GLEANED - 1973 AMC Gremlin

 

Ok, so as we’ve said multiple times, we LOVE a weird, rare car with an awesome backstory. A consulate car. A random import by Nigerian princes. A one-off build that escaped the factory.

 

Of course, the seller thinks to include NO HINTS as to what’s going on here.

 

This is an AMC Gremlin. In right-hand-drive. Like…what?



 


 

 

We’ve ALWAYS love AMC products; they were the fourth member of the Big Three, they built some weird cars and they just didn’t give a shit.

 

When Volkswagen and the Japanese essentially created the ‘compact’ niche in the US that came to dominate the lower end of the market, Ford responded with the Falcon and the Pinto, while Chevrolet brought us the Corvair.

 

 

 

 


But AMC didn’t have the Simoleons for those kinds of shenanigans, so they just cut the back off their already small-ish Hornet and… that’s actually pretty much it.

 

AMC had a proud heritage in Australia; the AMX, Hornet and Matador were all built here under licence by Australian Motor Industries or AMI, side-by-side with Triumphs and Toyotas.

 

To attract the correct tariff concessions so as to make the cars actually affordable in 1970s Australia, the cars included a degree of Australian manufactured parts; mainly the interior. But more importantly than that, they were not AMCs at all, but actually Ramblers.





 

The original Rambler brand, phased out by the Yanks in 1969 was retained in Australia because; back then we really hated change. It was weird and it scared us. Seriously, the introduction of a Chinese restaurant was enough for some WWII veterans to take up arms, assuming that all Asians were made from the same cookie-cutter template and were about to make kamikaze on us. Changing the brand name of a car would have caused a cultural aneurysm.

 

The Hornet was popular locally with people that wanted a Holden Torana but had too much money, while the Matador was popular with people who wanted to look pimp-spec but didn’t mind that the nose of the car looked like a Barbra Steisand sculpture made of steak.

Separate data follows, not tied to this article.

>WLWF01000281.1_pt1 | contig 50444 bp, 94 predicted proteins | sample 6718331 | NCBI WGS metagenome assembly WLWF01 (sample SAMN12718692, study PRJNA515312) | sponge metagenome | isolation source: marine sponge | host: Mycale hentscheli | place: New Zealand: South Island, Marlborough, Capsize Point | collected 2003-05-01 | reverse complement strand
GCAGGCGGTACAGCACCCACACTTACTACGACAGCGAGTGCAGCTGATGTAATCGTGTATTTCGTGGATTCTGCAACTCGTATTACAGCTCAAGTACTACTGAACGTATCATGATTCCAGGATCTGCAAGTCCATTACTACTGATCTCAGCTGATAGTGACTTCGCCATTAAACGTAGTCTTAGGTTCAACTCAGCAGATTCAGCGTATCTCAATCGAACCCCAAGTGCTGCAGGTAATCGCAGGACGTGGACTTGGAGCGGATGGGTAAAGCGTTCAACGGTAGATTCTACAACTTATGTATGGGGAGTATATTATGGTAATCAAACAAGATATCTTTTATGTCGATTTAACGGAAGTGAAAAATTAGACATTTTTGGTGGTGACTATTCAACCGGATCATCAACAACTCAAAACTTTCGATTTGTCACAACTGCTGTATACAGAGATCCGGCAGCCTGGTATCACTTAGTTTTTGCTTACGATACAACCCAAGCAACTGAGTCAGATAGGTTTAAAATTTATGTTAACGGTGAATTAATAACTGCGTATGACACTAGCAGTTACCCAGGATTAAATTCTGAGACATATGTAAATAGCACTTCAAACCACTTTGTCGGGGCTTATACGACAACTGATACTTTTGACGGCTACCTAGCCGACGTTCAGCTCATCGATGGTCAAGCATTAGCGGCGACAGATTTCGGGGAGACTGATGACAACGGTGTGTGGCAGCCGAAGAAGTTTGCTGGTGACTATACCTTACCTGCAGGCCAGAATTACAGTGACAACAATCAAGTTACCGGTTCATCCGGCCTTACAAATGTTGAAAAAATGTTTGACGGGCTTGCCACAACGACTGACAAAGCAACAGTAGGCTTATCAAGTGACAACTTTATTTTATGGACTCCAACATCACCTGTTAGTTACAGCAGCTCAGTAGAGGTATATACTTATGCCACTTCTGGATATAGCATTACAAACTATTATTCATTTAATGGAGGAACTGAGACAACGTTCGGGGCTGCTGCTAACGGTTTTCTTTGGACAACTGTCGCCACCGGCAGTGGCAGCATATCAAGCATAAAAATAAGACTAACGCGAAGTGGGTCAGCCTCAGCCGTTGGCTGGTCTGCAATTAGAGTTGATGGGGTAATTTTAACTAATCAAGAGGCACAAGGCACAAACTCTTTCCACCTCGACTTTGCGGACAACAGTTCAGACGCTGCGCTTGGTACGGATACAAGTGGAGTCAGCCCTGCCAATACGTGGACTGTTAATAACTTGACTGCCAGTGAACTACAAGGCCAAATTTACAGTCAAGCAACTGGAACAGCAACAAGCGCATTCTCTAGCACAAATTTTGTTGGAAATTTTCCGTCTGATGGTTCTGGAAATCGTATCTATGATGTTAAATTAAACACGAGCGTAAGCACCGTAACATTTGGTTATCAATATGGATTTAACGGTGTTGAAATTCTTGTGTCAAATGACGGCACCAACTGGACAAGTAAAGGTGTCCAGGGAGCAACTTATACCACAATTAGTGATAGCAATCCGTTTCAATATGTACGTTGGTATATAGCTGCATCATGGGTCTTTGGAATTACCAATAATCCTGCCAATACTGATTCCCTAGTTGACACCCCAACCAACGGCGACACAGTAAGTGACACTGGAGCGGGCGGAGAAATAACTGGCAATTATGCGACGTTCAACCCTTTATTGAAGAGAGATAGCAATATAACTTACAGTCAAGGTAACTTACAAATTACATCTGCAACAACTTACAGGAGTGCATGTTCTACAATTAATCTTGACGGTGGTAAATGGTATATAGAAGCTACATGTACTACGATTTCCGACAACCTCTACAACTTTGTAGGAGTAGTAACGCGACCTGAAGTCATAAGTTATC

But, despite its close relations to the Hornet, the whack-job Gremlin, actually a tearaway success in the USA, never made it to our shores.

 

Actually that’s wrong. One did. Fully assembled in Australia by AMI. As a Rambler.

 

Imported and constructed as an evaluation prototype, this car would be a welcome addition to any GoAer’s garage, especially those seeking to increase their Awesome levels.

 

So is that car, THIS car?





 

Seller says… no. But do they really know?

 

A prospective buyer has asked if the car has been registered in Australia before. The seller states that to his knowledge, the car came through the Pine Gap US Army base, imported by a US serviceman. This was a fairly common way for oddballs to enter the country, including the LHD Holden Premier we featured here.

 

Even now, Alice Springs is filled with bizarre (to us), left-hand-drive Momwagons that cannot be sold locally and must be sent back to the USA when deployment is over.

 

The seller states that the car will need a roadworthy inspection; normal procedure for any import, plus an engineer’s certificate. Not hard to get, but normally not required unless some major works have been done; such as a left-to-right-hook conversion.




 

We’re willing to accept this all at face value and assume it is what he states it to be. But the Rambler badge on the glovebox lid has us wondering…

 

Is this Australia’s only Australian-delivered, factory right-hand-drive AMC Gremlin? Sorry, is this the WORLD’S only Rambler Gremlin?




 

We can’t make the call. Buy it anyway; it’s on eBay in Adelaide with bidding at just under AUD$3000 reserve-not-met.

 

 

 

 

Stop press!


i
f, indeed, this was a newspaper
(...a what?)


 

Some pretty basic Googling has come up with an orange Pacer… in right-hand-drive… with AMI badges on the fender. So old whitey here isn’t the one. We're old and tired and not going to re-write the article.  We're happy to concede our speculation was wrong and this white Gremlin is STILL as cool as hydrochlorofluorocarbon.



 

 

The Big Bad Orange AMI-assembled item is in AWESOME condition, but sadly (for us) looks like is actually back in the States; Hemmings have actually done a little write-up on it, confirming our fears.





You can check out their article on the car here.




 

 

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